Metabolic Syndrome

A number of significant health outcomes were found in two workplace pilot studies of utility line workers and employees of an online travel company. These studies focused on reducing stress and metabolic syndrome risk factors with the HM self-regulation techniques combined with HRV coherence feedback. In both studies, there were significant reductions in organizational stress (life pressures, relational tensions, work-related stress), emotional stress (anxiety, depression, anger) and stress symptoms (fatigue, sleep, headaches, etc.), and significant increases in emotional vitality. Both studies also showed reductions in the number of participants who were classified as having metabolic syndrome. In the utility-company cohort, total cholesterol and LDL cholesterol were significantly reduced, and the travel-company cohort had significant reductions in both systolic and diastolic BP and triglycerides (unpublished data).

Asthma/Pulmonary Function

One of the reasons coherence training is an effective approach for reducing both short-term and long-term BP, may be a resting of baroreflex gain. Psychophysiologist Paul Lehrer, has shown that using HRV feedback to promote a state of physiological coherence, which he calls "resonance," resulted in lasting increases in baroreflex gain, independent of respiratory and cardiovascular changes.[111] In a large controlled study involving patients with asthma, those using the HRV resonance training had improved lung function, decreased symptoms, exhibited no asthma exacerbations and were able to reduce steroid medications.[267] In other studies, Lehrer demonstrated that pulmonary function improvements occurred in both older and younger patients even though older individuals have lower HRV[183] and that the improvements occur with HRV biofeedback training, but not with relaxed breathing or muscle tension relaxation.[268] He also published a report of 20 case studies which showed uniform improvements in pulmonary function in children with asthma.[269] Additionally, according to Lehrer, in a controlled study, patients with multiple unexplained symptoms and depression[270] showed improvements, as did patients with fibromyalgia[271] and major depression.[272]

Congestive Heart Failure

A study was conducted at Stanford University to evaluate the effect of the HeartMath self-regulation skills training on quality of life and functional capacity in elderly patients with class I-III congestive heart failure (CHF).[192] Thirty-three multiethnic patients (mean age, 66±9 years) were randomly assigned to a treatment group or wait-listed control group. The intervention was provided in eight weekly sessions over a 10-week period. Significant improvements were noted in perceived stress, emotional distress, six-minute walk and depression, and positive trends were noted in each of the other psychosocial measures. The investigators noted that CHF patients were very willing participants and the study suggested that HeartMath techniques were a feasible and effective intervention for CHF patients, demonstrating that stress and depression levels could be reduced and functional capacity increased in this population through training in emotion self-management. This study’s promising indications clearly warrant larger-scale controlled trials to confirm the observed psychosocial and functional improvements and further explore the implications of such outcomes for physiological rehabilitation (Figure 8.5-8.7).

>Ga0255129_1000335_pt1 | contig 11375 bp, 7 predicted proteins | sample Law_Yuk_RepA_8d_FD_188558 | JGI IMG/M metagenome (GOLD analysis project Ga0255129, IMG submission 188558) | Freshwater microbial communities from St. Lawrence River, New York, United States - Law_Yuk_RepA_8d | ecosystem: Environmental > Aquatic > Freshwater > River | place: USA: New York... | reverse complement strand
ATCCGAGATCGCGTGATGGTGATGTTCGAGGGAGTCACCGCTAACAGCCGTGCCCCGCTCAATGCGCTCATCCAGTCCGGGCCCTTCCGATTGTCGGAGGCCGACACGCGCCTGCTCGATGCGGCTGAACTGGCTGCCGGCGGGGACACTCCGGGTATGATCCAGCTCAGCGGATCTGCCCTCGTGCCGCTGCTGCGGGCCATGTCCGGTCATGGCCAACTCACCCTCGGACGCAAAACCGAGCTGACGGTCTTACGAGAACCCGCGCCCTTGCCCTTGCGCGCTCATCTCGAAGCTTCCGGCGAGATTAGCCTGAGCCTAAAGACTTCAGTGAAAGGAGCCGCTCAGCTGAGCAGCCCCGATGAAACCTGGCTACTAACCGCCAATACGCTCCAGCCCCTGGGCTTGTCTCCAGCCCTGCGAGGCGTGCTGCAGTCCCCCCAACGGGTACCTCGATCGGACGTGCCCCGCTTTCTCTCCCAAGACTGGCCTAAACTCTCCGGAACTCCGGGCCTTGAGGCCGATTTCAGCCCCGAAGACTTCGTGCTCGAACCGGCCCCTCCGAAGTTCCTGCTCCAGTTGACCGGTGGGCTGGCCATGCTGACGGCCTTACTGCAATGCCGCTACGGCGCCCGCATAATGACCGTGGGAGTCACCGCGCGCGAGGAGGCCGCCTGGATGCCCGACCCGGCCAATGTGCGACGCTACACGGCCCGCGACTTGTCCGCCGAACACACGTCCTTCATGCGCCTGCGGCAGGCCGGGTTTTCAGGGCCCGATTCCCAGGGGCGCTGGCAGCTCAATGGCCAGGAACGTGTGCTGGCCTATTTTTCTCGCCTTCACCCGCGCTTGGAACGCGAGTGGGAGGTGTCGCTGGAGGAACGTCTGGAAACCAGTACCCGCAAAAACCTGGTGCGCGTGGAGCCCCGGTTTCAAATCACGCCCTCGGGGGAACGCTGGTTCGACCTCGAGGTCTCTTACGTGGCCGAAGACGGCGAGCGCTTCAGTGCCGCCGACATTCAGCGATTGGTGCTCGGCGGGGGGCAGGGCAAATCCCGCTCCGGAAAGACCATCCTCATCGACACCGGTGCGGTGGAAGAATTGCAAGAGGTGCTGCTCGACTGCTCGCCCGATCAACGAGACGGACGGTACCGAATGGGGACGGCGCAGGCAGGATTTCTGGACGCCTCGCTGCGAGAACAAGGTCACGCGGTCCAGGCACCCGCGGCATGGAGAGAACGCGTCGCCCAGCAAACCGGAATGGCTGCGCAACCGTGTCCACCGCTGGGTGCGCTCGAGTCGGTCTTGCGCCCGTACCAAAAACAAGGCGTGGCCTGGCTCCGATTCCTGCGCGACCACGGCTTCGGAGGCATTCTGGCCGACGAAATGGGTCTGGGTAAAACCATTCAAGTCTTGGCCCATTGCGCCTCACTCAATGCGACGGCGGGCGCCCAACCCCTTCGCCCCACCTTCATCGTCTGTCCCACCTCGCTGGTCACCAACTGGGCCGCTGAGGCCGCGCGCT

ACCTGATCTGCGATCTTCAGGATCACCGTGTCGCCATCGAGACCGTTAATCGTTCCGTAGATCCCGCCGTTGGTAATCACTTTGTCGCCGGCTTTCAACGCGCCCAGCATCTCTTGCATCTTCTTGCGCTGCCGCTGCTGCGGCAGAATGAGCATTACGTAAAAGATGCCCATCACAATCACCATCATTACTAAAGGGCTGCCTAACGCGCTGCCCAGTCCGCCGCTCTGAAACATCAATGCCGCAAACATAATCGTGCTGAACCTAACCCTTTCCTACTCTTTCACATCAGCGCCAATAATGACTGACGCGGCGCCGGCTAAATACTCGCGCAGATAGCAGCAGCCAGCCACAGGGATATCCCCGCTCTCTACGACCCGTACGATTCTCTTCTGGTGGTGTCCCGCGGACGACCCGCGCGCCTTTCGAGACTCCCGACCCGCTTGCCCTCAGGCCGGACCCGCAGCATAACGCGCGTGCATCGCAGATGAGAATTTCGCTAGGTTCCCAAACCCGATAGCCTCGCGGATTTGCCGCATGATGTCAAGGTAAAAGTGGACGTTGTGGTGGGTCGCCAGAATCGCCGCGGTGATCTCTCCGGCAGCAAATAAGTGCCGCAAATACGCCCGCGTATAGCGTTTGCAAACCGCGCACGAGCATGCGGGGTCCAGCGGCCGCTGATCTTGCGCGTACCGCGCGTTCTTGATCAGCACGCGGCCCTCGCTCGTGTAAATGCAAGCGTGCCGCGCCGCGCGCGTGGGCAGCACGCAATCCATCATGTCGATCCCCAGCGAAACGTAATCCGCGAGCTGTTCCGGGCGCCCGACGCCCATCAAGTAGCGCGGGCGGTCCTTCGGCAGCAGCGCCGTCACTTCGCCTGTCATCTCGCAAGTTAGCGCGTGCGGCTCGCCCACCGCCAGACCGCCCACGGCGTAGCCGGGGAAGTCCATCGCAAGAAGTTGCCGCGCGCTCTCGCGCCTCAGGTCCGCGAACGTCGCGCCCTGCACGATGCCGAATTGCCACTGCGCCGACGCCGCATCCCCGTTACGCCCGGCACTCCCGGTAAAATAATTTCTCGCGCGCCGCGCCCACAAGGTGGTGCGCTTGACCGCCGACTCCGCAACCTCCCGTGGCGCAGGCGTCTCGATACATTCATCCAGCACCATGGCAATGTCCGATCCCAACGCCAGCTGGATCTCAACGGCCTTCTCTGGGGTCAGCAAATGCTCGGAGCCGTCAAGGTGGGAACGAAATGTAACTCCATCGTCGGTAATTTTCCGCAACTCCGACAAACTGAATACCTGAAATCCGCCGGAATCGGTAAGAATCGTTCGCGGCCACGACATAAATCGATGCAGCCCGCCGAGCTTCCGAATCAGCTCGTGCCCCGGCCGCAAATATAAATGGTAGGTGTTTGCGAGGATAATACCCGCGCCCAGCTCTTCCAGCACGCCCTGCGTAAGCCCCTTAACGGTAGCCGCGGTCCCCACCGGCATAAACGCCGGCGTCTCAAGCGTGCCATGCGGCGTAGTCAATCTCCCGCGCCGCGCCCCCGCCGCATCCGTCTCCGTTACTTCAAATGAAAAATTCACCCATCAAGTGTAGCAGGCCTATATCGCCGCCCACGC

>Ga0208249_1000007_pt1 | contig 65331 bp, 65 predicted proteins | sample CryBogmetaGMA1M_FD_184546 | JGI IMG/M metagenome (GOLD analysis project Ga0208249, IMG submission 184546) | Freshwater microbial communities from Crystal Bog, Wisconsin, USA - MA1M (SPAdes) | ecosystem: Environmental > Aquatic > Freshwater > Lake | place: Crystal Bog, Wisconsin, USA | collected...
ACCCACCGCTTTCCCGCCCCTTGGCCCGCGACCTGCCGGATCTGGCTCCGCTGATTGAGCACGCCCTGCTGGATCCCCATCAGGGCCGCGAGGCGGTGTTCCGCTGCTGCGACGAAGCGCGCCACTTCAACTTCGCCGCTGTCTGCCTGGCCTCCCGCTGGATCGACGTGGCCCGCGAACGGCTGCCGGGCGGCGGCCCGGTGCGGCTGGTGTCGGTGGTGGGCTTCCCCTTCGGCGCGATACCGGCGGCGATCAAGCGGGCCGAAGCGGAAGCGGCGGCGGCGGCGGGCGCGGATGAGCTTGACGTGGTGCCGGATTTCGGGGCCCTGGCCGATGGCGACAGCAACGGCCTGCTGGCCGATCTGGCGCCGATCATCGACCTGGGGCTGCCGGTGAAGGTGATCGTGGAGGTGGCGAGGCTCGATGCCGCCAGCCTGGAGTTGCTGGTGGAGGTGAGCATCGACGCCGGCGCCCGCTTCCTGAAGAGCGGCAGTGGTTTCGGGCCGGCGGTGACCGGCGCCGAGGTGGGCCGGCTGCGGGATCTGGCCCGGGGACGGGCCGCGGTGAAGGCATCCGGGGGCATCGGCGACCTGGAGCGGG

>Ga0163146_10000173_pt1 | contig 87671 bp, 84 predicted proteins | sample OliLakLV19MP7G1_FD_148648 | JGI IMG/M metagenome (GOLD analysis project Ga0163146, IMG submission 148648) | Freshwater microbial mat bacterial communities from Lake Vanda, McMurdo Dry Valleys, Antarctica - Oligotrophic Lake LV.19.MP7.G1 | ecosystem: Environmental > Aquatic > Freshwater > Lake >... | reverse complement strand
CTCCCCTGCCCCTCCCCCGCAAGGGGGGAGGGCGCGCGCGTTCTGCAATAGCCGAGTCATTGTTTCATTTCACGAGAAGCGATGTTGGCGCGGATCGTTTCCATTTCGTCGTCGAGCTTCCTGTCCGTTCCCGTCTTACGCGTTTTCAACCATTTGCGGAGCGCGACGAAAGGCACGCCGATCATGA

Figure 8.5 Reduction in stress in congestive-heart-failure patients after the HeartMath training program. Stress dropped 22% in the treatment group following the intervention, while it rose 7% in the control group over the three-month study period. (Perceived Stress Scale) ***p < .001.


Figure 8.6 Reduction in depression in congestive-heart-failure patients after the HeartMath training program. Depression decreased by 34% in the treatment group whereas it increased by 13% in the control group over the study period. (Geriatric Depression Scale) *p < .05.

Functional Capacity

Figure 8.7 Improvements in functional capacity in congestive-heart-failure patients after the HeartMath program. Functional capacity, as measured by performance on the six-minute walk, increased 14% in the treatment group while it declined 2% in the control group. Treatment-group participants were able to walk an average of 153 feet further in six minutes at posttest than at pretest. *p < .05.


In a study of diabetes patients, the introduction of the self-regulation skills led to an improved overall quality of life and glycemic regulation, which correlated with use of the self-regulation techniques.[273] Twenty-two patients with Type 1 or Type 2 diabetes mellitus participated in a two-day training. Hemoglobin A1c, cholesterol and triglycerides, and blood pressure were assessed along with measures of stress, psychological status and quality of life before and six months following the training. There were significant reductions in psychological symptomatology and negative emotions, including anxiety, depression, anger and distress and significant increases in peacefulness, social support and vitality, as well as reductions in somatization, sleeplessness and fatigue.


Figure 8.8 Diabetic patients demonstrated significant reductions in a numerous psychological symptoms (Brief Symptom Inventory) after practicing the HeartMath interventions for six months. *p < .05.

Overall Quality of Life